waves, I am at present going to say nothing.  I took up my commission as
surgeon of this interesting craft, and we soon after sailed.

On first stepping on board the _Pen-gun_, a task which was by no means
difficult to a person with legs of even moderate length, my nose--yes,
my nose--that interesting portion of my physiognomy, which for months
before had inhaled nothing more nauseous than the perfume of a thousand
heaths, or the odour of a thousand roses--my nose was assailed by a
smell which burst upon my astonished senses, like a compound of
asafoetida, turpentine, and Stilton cheese.  As I gasped for breath, the
lieutenant in command endeavoured to console me by saying--"Oh, it's
only the cockroaches: you'll get used to it by-and-by."

"_Only_ the cockroaches!" repeated I to myself, as I went below to look
after my cabin.  This last I found to be of the following dimensions--
namely, five feet high (I am five feet ten), six feet long, and six feet
broad at the top; but, owing to the curve of the vessel's side, only two
feet broad at the deck.  A cot hung fore and aft along the ship's side,
and the remaining furniture consisted of a doll's chest of drawers,
beautifully fitted up on top with a contrivance to hold utensils of
lavation, and a Liliputian writing-table on the other; thus diminishing
my available space to two square feet, and this in a break-neck
position.  My cot, too, was very conveniently placed for receiving the
water which trickled freely from my scuttle when the wind blew, and more
slowly when the wind didn't; so that every night, very much against my
will, I was put under the operations of practical hydropathy.  And this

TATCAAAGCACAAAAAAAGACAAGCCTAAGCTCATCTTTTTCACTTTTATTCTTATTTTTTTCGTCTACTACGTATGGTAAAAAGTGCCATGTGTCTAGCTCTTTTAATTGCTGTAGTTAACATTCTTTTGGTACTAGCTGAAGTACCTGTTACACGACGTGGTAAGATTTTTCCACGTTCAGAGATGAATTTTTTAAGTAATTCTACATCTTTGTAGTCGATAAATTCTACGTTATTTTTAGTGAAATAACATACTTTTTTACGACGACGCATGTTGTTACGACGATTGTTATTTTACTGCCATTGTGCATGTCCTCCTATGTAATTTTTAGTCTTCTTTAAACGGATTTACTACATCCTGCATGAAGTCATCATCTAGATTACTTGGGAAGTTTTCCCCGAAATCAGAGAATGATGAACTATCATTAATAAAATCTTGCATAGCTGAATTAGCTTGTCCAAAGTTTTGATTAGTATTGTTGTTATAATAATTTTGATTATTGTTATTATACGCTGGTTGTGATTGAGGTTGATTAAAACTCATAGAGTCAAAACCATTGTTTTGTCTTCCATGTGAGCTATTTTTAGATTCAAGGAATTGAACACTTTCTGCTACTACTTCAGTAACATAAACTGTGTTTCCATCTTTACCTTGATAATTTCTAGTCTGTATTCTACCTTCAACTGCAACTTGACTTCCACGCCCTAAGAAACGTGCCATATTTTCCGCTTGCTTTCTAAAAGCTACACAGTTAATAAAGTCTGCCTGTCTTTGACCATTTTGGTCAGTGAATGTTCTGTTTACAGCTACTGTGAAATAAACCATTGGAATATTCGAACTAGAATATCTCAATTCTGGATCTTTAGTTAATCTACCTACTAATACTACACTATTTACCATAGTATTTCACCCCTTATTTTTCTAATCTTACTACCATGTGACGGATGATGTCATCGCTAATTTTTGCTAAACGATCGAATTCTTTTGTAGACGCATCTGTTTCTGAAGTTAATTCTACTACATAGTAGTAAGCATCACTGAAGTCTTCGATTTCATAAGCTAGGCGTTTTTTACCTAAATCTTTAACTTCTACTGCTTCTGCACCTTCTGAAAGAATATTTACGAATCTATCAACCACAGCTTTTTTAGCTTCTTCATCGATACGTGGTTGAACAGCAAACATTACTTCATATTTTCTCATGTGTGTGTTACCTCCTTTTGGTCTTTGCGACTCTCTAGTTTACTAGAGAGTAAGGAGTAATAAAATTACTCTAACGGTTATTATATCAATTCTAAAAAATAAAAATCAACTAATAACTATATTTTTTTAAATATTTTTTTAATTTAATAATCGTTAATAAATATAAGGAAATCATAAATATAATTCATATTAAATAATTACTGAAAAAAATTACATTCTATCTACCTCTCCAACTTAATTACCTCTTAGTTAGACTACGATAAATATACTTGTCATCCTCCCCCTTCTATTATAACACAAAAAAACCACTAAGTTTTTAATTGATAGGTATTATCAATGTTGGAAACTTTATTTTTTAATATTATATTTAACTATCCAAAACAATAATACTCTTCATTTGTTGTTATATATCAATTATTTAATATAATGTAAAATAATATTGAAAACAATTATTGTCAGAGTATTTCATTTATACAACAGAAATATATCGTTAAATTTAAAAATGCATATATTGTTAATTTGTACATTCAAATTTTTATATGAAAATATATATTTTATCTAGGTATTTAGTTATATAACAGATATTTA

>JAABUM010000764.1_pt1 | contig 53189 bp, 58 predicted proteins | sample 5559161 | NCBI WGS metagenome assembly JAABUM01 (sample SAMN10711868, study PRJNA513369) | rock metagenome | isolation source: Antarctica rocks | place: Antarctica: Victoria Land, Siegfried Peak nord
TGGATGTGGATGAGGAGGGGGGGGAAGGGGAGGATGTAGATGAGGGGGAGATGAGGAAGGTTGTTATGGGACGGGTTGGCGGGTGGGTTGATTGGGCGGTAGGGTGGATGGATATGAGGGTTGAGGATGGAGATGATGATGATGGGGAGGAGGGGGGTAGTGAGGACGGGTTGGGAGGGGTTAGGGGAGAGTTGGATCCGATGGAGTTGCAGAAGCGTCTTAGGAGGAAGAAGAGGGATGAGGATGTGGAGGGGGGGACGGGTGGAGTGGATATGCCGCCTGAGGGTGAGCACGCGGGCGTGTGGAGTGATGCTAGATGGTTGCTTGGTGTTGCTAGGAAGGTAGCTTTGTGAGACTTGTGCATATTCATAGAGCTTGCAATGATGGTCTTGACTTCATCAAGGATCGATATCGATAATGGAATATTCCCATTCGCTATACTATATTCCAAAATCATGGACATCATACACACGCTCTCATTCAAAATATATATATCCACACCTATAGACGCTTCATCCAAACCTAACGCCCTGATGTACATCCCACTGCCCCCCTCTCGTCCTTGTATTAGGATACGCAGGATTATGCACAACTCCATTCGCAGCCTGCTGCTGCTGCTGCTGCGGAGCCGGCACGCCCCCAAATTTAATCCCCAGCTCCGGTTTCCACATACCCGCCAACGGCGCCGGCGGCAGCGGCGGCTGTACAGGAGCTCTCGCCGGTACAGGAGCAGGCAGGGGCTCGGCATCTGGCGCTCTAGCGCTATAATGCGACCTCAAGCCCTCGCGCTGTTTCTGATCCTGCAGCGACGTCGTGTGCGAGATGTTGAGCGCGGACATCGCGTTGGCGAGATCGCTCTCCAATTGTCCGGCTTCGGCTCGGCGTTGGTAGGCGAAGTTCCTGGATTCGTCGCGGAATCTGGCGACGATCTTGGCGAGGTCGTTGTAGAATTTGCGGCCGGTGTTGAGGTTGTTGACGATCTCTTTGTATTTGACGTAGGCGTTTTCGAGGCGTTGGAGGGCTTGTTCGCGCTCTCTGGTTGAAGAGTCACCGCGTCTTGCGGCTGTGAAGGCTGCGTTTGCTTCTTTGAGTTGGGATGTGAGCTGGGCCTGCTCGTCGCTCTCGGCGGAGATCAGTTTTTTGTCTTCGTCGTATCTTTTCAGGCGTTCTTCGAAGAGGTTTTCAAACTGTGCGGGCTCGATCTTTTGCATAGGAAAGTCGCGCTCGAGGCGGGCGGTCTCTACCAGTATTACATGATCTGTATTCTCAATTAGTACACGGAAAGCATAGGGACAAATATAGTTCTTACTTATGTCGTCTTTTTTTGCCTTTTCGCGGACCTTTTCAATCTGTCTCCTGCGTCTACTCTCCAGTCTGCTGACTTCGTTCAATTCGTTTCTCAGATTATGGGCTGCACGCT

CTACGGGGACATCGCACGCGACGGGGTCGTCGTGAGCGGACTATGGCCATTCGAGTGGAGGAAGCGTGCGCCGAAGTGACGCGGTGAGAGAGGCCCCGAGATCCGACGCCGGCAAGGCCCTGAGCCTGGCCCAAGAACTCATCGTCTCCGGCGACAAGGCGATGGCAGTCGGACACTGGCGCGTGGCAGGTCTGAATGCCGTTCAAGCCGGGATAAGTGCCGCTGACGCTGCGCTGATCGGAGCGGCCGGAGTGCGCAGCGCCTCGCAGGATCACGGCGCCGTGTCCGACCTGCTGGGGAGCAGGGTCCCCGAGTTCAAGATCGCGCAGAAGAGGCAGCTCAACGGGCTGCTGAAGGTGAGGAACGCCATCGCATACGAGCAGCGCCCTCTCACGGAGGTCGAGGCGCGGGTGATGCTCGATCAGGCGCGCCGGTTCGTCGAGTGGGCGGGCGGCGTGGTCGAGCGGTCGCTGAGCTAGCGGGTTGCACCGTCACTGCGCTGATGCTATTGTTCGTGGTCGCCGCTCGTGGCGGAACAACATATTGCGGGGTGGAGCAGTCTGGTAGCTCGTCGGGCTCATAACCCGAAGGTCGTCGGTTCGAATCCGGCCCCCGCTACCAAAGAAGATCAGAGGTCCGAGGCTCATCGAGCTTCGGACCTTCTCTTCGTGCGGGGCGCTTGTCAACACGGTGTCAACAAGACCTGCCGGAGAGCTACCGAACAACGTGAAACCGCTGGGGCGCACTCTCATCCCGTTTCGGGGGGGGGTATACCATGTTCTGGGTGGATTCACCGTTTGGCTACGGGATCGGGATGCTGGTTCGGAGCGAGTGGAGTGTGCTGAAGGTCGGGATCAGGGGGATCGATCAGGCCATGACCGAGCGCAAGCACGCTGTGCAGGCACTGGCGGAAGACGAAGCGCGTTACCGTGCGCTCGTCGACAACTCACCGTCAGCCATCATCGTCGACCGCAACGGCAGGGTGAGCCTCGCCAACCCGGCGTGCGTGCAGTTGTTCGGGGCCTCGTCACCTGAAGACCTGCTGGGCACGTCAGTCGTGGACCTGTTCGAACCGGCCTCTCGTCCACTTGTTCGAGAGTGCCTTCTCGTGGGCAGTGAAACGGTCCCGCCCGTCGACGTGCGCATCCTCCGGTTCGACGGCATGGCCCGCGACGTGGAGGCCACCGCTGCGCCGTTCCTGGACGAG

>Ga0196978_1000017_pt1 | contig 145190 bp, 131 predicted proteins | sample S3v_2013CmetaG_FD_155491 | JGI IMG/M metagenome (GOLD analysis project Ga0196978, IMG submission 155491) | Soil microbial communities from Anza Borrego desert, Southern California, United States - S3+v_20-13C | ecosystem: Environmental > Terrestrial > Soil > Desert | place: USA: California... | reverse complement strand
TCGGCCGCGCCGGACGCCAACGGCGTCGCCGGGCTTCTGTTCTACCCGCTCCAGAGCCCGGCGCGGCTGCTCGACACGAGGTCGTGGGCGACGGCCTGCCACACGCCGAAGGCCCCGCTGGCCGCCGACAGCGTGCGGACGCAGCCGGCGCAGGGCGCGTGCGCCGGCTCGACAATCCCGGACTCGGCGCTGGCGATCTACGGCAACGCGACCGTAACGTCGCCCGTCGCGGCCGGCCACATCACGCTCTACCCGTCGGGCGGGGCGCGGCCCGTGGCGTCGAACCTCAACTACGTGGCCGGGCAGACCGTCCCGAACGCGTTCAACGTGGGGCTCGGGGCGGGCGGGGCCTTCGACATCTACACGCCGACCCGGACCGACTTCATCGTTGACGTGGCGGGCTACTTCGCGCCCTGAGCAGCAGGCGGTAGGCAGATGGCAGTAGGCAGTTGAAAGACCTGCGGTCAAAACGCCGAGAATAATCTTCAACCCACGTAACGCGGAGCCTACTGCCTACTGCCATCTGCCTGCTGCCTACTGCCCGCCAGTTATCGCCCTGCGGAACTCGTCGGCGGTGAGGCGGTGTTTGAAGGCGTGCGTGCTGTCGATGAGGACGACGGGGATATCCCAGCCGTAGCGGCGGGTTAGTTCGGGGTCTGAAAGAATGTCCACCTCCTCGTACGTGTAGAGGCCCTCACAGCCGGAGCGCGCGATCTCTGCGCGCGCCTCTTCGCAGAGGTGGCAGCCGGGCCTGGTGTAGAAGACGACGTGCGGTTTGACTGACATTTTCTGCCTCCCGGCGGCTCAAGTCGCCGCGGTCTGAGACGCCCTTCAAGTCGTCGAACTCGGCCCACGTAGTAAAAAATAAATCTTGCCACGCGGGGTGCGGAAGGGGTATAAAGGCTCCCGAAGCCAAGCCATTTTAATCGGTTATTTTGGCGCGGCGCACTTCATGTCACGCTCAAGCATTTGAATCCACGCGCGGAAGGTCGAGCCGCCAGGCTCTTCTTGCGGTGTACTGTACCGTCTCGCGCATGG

was my _sanctum, sanctorum_; but had it been clean, or capable of
cleaning, I am a philosopher, and would have rejoiced in it; but it was
neither; and ugh! it was inhabited.

Being what is termed in medical parlance, of the nervo-sanguineous
temperament, my horror of the loathsome things about me for the first
week almost drove me into a fever.  I could not sleep at night, or if I
fell into an uneasy slumber, I was awakened from fearful dreams, to find
some horrid thing creeping or running over my hands or face.  When a
little boy, I used to be fond of turning up stones in green meadows, to
feast my eyes upon the many creeping things beneath.  I felt now as if I
myself were living _under_ a stone.  However, after a year's
slaver-hunting, I got so used to all these creatures, that I did not
mind them a bit.  I could crack scorpions, bruise the heads of
centipedes, laugh at earwigs, be delighted with ants, eat weevils,
admire tarantulas, encourage spiders.  As for mosquitoes, flies, and all
the smaller genera, I had long since been thoroughly inoculated; and
they could now bleed me as much as they thought proper, without my being
aware of it.  It is of the habits of some of these familiar friends I
purpose giving a short sketch in this chapter and next.

Of the "gentlemen of England who live at home at ease," very few, I
suspect, would know a cockroach, although they found the animal in their
soap--as I have done more than once.  Cockroaches are of two principal
kinds--the small, nearly an inch long; and the large, nearly two and a
half inches.  Let the reader fancy to himself a common horsefly of our
own country, half an inch in breadth, and of the length just stated, the
body, ending in two forks, which project beyond the wings, the head,
furnished with powerful mandibles, and two feelers, nearly four inches
long, and the whole body of a dark-brown or gun-barrel colour, and he
will have as good an idea as possible of the gigantic cockroach.  The
legs are of enormous size and strength, taking from fifteen to twenty
ants to carry one away, and furnished with bristles, which pierce the
skin in their passage over one's face; and this sensation, together with
the horrid smell they emit, is generally sufficient to awaken a sleeper
of moderate depth.  On these legs the animal squats, walking with his
elbows spread out, like a practical agriculturist writing an amatory
epistle to his lady-love, except when he raises the fore part of his
body, which he does at times, in order the more conveniently to stare
you in the face.  He prefers walking at a slow and respectable pace; but
if you threaten him by shaking your finger at him, it is very funny to
see how quickly he takes the hint, and hurries off with all his might.
What makes him seem more ridiculous is, that he does not appear to take